The New York Times reports that Sens. Ted Cruz (R-Tex.) and Rand Paul (R-Ky.) are meeting with a group of long-time Christian evangelical leaders looking ahead, perhaps, to 2016. They should come with tough questions because these senators have problematic views for the values voters. Here are some questions that deserve answers:
Rand Paul has talked at the Heritage Foundation about containing a nuclear-armed Iran. Does he believe that is possible? Is the Iranian regime evil?
Does Iran benefit if key allies (e.g. Syria, Hezbollah) triumph in Syria?
What should the president have done when the Green Revolution broke out in Iran in 2009?
Both senators encouraged the president to come to Congress for authorization to use force in Syria. Hypothetically speaking, if Paul or Cruz were president and Democrats were in charge of both houses, would he refuse to take military action in the national interest, say in Iran, unless Congress agreed?
How can America be a solid friend to Israel if it disengages from the Middle East? Was it a mistake to allow Russia to fill a vacuum in leadership?
Even after Defense Secretary Chuck Hagel’s dreadful confirmation hearing and revelations concerning anti-Israel comments, Rand Paul voted to confirm him. Why? Does he regret that vote?
Rand Paul said there were Christians who were looking for war in the Middle East. Who are these people?
Rand Paul has said he’d favor legalization for some people. Who does that entail? Would this include citizenship as he stated in a speech to Hispanics earlier this year? Is he still opposed to workplace verification?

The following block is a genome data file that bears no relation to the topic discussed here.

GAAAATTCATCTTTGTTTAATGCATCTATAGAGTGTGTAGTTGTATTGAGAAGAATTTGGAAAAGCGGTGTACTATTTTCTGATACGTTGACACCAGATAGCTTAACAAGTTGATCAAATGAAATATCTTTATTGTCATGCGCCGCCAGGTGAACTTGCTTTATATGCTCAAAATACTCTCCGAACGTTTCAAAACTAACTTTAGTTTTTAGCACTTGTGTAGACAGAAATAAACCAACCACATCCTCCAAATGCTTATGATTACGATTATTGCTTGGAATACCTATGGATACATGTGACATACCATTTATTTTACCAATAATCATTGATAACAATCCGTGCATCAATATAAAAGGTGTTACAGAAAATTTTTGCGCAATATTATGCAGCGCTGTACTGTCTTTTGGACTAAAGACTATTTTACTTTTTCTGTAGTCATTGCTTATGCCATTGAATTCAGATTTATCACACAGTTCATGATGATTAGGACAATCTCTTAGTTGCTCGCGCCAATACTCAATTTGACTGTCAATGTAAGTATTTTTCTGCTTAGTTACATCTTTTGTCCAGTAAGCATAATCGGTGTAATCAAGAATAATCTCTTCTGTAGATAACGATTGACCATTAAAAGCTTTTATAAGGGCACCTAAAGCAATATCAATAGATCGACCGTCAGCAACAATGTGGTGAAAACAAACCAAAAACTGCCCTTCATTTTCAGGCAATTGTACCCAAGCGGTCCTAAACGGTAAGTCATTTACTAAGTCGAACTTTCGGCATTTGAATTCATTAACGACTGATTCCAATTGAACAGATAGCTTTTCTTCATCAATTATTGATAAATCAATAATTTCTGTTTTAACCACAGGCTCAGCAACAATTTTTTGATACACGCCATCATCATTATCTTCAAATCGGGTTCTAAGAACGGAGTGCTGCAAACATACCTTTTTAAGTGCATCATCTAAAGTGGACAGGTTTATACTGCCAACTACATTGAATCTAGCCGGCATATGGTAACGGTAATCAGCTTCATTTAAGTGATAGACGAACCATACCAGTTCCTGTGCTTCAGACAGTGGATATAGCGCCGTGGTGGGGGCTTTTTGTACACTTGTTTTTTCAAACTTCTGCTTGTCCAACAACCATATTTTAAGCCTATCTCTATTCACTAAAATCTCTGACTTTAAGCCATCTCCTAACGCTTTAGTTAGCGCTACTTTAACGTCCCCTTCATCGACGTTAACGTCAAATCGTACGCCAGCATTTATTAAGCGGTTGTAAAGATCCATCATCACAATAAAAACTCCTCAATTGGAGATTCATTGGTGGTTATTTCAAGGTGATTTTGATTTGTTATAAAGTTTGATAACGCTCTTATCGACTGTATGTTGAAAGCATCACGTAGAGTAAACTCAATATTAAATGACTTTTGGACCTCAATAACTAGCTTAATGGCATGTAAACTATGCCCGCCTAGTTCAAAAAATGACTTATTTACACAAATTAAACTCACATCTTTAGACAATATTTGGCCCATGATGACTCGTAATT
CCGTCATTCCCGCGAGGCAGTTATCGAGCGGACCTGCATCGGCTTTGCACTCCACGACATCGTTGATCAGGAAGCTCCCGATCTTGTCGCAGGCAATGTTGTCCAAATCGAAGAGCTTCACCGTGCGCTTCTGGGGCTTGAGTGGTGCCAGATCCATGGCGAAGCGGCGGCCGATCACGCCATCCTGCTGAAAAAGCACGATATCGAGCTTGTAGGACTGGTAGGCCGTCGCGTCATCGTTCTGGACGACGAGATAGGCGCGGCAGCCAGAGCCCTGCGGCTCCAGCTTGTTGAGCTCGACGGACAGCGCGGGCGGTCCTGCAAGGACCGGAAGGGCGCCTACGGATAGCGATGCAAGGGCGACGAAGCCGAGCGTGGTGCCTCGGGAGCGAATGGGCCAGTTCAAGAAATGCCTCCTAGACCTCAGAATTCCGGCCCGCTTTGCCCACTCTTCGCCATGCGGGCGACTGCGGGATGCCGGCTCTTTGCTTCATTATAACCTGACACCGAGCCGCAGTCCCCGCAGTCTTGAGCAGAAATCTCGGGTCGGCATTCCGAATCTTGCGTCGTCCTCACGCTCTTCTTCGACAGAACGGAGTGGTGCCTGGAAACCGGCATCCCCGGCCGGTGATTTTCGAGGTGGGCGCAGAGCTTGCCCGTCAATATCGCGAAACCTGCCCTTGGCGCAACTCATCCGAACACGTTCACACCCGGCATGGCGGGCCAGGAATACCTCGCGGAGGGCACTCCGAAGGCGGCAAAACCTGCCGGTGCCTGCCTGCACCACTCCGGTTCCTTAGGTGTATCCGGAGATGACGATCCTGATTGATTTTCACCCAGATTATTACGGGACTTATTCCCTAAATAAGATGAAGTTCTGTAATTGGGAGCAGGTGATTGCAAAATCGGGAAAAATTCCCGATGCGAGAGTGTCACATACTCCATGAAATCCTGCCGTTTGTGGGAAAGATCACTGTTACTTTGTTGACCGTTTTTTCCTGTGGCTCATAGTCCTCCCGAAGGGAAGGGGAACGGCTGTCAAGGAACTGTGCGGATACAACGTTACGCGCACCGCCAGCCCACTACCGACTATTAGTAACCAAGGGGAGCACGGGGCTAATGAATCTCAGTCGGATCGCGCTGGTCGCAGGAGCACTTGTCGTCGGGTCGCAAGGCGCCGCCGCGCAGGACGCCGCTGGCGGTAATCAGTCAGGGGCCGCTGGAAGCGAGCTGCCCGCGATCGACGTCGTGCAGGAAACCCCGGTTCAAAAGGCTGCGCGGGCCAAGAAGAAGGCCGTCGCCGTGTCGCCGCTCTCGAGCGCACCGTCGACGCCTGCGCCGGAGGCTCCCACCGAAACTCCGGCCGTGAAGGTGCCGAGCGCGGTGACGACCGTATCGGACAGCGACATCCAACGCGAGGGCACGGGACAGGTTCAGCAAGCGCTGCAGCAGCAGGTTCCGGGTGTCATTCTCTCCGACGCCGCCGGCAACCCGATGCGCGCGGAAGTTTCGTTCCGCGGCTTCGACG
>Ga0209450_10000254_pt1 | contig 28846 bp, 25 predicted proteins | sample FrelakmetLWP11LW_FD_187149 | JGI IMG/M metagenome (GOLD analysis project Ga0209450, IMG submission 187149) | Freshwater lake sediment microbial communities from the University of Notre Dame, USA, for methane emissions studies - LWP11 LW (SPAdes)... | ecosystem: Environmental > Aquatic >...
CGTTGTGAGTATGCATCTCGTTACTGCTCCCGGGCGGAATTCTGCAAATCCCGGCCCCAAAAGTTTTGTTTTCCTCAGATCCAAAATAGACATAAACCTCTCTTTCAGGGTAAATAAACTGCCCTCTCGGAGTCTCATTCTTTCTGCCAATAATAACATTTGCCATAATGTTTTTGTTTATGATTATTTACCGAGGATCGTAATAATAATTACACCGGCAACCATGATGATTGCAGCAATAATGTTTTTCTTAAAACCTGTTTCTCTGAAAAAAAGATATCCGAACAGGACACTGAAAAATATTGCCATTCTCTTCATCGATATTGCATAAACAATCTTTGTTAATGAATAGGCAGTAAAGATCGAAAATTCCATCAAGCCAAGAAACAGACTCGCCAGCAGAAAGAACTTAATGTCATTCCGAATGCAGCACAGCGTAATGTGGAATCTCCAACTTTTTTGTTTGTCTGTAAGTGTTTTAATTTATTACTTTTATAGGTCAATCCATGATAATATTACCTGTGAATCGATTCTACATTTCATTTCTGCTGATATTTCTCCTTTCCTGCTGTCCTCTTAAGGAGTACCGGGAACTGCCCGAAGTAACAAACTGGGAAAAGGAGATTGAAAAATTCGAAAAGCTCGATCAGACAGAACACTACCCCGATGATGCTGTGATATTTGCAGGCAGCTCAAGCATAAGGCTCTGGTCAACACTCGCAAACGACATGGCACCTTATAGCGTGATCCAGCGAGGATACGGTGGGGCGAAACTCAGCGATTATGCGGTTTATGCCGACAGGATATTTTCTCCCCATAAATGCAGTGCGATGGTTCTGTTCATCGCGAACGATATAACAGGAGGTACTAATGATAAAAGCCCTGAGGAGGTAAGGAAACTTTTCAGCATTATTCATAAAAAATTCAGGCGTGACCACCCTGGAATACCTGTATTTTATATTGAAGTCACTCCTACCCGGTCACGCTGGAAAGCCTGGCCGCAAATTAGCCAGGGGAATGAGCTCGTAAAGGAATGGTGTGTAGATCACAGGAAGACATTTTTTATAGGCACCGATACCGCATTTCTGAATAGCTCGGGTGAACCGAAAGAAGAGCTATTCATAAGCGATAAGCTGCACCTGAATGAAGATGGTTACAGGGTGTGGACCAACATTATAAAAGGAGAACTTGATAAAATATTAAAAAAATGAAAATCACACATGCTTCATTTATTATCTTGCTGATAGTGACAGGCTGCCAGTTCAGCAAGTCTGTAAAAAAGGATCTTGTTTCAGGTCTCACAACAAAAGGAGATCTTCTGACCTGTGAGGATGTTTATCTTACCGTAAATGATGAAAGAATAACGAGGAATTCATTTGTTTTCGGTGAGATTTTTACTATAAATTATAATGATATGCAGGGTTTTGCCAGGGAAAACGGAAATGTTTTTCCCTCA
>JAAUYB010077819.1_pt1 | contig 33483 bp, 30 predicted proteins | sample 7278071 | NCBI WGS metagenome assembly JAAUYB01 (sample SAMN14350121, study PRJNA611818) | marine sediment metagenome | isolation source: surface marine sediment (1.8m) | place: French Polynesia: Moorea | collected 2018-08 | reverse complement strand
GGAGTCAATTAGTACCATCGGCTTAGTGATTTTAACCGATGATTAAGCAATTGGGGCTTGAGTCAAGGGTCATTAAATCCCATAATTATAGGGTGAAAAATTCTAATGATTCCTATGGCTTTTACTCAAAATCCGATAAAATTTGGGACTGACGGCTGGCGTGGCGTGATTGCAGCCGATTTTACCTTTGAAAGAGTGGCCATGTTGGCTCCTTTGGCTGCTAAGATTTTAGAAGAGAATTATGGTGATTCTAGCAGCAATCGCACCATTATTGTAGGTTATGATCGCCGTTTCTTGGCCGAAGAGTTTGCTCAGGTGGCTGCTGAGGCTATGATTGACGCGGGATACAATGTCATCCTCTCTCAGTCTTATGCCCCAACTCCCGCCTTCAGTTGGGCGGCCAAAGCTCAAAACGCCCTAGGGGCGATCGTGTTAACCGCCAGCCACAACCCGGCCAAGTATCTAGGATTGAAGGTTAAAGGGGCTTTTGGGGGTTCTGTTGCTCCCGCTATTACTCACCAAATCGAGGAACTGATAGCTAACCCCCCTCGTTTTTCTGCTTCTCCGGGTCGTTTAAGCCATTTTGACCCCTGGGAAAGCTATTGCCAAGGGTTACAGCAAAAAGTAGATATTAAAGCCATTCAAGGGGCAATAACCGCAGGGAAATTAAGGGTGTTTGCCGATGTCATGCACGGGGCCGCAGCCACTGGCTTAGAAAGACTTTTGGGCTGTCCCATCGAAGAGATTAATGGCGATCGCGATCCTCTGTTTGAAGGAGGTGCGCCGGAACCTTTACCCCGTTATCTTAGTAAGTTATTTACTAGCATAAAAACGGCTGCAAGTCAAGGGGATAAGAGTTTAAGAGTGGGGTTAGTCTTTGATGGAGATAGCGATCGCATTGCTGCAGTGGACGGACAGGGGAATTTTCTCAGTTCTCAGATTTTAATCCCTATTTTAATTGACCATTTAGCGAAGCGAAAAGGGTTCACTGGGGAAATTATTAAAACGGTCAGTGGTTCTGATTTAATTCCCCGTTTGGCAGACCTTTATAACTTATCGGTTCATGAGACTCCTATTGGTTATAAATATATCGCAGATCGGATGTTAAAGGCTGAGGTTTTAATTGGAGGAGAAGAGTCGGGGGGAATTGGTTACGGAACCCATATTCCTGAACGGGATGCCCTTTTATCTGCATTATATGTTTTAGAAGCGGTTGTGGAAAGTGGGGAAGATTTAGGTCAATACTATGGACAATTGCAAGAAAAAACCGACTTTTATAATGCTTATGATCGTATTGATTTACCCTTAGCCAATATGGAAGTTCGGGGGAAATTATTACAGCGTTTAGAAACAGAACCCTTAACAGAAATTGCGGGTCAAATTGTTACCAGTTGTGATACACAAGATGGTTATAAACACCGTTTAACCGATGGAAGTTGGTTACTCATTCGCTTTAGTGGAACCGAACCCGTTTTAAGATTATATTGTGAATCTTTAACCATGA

How does their Christian faith inform their views on immigration?
What obligation, if any, does the federal government have to reduce poverty?
Do they think the Food and Drug Administration is a legitimate government function? Should federal child labor laws be repealed? What regulatory agencies should be disbanded?
Do they favor banning abortion in all cases except for when the life of the mother is in danger?
Rand Paul has said that gay marriage should be up to the states. If Kentucky adopted gay marriage, would he have a problem with that?
Were Republicans or Democrats responsible for the shutdown and for failing (so far) to defund Obamacare? Did Republicans “betray” the conservative movement if they opposed the defunding tactic?
Rand Paul opposed the shutdown/defunding strategy and then changed his mind. Why?
Would they keep the National Security Agency surveillance programs? If not, how would they assure Americans the United States is able to “connect the dots” and prevent terrorist attacks?
Should voters look at their relations with colleagues in the Senate to assess leadership qualities and ability to work with others?
If they could repeal any entitlement program other than Obamacare, would they? Which one and why?
Is America a force for good in the world? Do we have an interest in protecting the innocent and encouraging freedom? If not, on what basis should we act to protect Christians persecuted in Muslim countries?
In response to a report that 34,000 furloughed government workers signed up for unemployment, a radio talk show host tweeted “at the trough.” If these people don’t have family or other sources of support, should they take unemployment benefits?
What, if anything, would they replace Obamacare with?
Should we continue cutting the Pentagon budget?
Was Mitt Romney right when he essentially said 47 percent of the country are takers, living off the efforts of others?
Other than national defense, what parts of the federal government do they think are essential?
If religious faith ever conflicted with the Constitution, what would they do?
These and many others are the sorts of questions many voters would ask, both in a primary and general election. This group has a unique opportunity to get the ball rolling. They should make the most of it.